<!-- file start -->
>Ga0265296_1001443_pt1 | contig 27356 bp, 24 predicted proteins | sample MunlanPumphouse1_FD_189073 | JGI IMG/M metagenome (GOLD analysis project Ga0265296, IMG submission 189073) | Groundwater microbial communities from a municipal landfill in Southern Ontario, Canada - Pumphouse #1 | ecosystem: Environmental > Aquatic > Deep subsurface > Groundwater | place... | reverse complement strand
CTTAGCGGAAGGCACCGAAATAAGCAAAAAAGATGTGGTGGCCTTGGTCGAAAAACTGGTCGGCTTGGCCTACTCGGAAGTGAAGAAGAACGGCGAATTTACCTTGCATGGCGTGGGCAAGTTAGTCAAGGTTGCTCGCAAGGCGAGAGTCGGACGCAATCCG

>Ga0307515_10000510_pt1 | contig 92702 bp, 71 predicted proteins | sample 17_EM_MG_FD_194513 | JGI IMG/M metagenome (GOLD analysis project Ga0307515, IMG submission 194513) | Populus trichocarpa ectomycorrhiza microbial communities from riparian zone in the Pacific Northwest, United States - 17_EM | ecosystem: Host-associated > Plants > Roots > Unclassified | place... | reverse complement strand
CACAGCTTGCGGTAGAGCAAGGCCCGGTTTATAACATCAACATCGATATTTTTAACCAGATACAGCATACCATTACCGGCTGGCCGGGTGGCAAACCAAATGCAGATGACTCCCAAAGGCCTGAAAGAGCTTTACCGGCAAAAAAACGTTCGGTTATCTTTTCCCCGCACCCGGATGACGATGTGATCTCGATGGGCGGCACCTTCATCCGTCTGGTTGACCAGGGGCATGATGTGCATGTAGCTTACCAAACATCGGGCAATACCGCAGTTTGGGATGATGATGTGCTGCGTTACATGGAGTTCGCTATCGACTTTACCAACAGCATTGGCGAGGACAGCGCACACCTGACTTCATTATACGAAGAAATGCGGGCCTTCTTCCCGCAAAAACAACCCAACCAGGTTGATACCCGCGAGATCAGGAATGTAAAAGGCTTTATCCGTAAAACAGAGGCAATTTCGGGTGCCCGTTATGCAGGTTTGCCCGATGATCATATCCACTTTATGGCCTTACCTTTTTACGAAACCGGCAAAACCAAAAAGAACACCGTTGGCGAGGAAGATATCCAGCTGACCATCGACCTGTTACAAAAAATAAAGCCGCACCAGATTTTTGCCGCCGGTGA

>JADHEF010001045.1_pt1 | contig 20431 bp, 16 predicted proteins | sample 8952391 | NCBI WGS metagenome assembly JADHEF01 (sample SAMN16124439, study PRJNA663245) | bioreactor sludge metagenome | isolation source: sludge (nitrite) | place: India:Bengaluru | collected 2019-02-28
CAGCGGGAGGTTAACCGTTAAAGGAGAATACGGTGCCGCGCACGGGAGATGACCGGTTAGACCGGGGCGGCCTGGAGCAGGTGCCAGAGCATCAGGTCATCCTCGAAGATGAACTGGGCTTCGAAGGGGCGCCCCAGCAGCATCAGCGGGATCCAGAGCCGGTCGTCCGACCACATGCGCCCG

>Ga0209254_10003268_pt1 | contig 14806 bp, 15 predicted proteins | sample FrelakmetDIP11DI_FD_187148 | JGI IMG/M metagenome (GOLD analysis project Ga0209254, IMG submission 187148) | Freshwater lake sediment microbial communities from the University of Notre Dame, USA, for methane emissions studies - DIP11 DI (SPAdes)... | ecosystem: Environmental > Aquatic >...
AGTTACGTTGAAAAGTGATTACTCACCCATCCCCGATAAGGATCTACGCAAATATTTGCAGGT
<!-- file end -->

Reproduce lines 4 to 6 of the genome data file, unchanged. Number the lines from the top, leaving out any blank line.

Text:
CACAGCTTGCGGTAGAGCAAGGCCCGGTTTATAACATCAACATCGATATTTTTAACCAGATACAGCATACCATTACCGGCTGGCCGGGTGGCAAACCAAATGCAGATGACTCCCAAAGGCCTGAAAGAGCTTTACCGGCAAAAAAACGTTCGGTTATCTTTTCCCCGCACCCGGATGACGATGTGATCTCGATGGGCGGCACCTTCATCCGTCTGGTTGACCAGGGGCATGATGTGCATGTAGCTTACCAAACATCGGGCAATACCGCAGTTTGGGATGATGATGTGCTGCGTTACATGGAGTTCGCTATCGACTTTACCAACAGCATTGGCGAGGACAGCGCACACCTGACTTCATTATACGAAGAAATGCGGGCCTTCTTCCCGCAAAAACAACCCAACCAGGTTGATACCCGCGAGATCAGGAATGTAAAAGGCTTTATCCGTAAAACAGAGGCAATTTCGGGTGCCCGTTATGCAGGTTTGCCCGATGATCATATCCACTTTATGGCCTTACCTTTTTACGAAACCGGCAAAACCAAAAAGAACACCGTTGGCGAGGAAGATATCCAGCTGACCATCGACCTGTTACAAAAAATAAAGCCGCACCAGATTTTTGCCGCCGGTGA

>JADHEF010001045.1_pt1 | contig 20431 bp, 16 predicted proteins | sample 8952391 | NCBI WGS metagenome assembly JADHEF01 (sample SAMN16124439, study PRJNA663245) | bioreactor sludge metagenome | isolation source: sludge (nitrite) | place: India:Bengaluru | collected 2019-02-28
CAGCGGGAGGTTAACCGTTAAAGGAGAATACGGTGCCGCGCACGGGAGATGACCGGTTAGACCGGGGCGGCCTGGAGCAGGTGCCAGAGCATCAGGTCATCCTCGAAGATGAACTGGGCTTCGAAGGGGCGCCCCAGCAGCATCAGCGGGATCCAGAGCCGGTCGTCCGACCACATGCGCCCG